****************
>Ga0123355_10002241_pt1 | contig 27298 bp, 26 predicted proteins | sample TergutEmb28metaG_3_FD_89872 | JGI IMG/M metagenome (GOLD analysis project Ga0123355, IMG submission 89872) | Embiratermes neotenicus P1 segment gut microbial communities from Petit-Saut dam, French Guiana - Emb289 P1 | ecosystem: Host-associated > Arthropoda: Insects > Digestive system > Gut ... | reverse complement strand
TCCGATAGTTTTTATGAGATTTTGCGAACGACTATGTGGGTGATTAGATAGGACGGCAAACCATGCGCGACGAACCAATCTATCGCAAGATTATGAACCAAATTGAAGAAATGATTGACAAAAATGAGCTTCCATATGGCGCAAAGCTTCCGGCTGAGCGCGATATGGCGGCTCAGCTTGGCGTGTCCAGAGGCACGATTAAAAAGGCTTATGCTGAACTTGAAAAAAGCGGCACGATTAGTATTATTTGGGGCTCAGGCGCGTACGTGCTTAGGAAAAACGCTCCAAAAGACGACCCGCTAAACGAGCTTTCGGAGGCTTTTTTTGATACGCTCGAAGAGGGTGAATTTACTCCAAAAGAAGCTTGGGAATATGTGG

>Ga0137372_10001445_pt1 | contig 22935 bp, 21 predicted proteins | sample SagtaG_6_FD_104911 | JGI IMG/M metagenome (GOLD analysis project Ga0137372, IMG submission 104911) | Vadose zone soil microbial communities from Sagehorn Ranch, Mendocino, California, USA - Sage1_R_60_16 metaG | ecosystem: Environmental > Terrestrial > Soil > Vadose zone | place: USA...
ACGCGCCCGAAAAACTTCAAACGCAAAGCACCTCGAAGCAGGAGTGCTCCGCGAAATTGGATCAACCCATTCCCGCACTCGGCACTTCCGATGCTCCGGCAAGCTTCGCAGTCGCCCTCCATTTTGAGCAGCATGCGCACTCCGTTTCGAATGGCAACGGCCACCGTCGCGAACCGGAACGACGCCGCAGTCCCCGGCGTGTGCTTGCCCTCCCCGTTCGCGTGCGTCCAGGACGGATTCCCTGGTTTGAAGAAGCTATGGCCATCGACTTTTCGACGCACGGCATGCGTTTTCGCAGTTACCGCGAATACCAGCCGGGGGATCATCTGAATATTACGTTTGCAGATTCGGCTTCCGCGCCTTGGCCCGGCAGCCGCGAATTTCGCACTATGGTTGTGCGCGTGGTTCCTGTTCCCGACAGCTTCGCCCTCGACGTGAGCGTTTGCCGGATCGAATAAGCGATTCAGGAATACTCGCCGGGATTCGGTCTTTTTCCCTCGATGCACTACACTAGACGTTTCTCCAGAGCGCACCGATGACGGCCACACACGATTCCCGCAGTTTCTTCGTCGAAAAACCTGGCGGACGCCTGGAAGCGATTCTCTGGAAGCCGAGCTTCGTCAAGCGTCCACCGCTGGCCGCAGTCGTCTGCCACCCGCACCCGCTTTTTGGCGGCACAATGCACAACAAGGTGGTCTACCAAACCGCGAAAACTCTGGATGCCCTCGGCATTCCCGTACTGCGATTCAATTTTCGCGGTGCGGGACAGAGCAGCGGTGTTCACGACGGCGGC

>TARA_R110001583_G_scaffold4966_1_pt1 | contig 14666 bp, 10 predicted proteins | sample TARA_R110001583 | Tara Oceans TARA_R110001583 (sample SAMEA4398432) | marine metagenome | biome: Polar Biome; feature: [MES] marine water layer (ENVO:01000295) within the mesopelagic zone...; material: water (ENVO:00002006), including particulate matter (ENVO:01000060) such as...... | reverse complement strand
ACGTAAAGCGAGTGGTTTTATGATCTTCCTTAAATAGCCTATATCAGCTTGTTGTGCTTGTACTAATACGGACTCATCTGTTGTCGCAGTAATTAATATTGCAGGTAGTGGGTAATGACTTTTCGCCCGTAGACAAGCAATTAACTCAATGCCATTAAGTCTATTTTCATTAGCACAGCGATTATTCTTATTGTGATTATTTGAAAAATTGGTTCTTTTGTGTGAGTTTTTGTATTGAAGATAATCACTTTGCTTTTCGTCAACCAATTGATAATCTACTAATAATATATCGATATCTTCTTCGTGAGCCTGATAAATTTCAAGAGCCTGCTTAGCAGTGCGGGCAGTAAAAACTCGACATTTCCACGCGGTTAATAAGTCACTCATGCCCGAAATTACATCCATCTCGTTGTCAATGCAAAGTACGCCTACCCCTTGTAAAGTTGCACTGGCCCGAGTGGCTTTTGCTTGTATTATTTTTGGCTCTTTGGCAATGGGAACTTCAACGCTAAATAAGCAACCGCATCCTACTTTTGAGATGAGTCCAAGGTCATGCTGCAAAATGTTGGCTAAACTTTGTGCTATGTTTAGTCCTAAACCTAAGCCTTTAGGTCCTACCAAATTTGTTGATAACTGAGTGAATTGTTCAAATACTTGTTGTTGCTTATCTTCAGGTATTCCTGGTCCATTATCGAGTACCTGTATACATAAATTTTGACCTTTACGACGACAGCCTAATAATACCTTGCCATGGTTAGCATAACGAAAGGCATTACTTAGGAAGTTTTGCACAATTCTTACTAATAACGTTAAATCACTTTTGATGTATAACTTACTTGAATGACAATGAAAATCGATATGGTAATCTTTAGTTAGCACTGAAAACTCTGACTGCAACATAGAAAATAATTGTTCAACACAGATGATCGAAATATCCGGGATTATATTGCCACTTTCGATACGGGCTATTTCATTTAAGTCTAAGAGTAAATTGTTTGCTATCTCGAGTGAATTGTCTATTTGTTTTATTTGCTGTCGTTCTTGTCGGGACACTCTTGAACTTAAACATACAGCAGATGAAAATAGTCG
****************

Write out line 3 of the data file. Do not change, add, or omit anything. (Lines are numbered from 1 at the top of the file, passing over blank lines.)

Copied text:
>Ga0137372_10001445_pt1 | contig 22935 bp, 21 predicted proteins | sample SagtaG_6_FD_104911 | JGI IMG/M metagenome (GOLD analysis project Ga0137372, IMG submission 104911) | Vadose zone soil microbial communities from Sagehorn Ranch, Mendocino, California, USA - Sage1_R_60_16 metaG | ecosystem: Environmental > Terrestrial > Soil > Vadose zone | place: USA...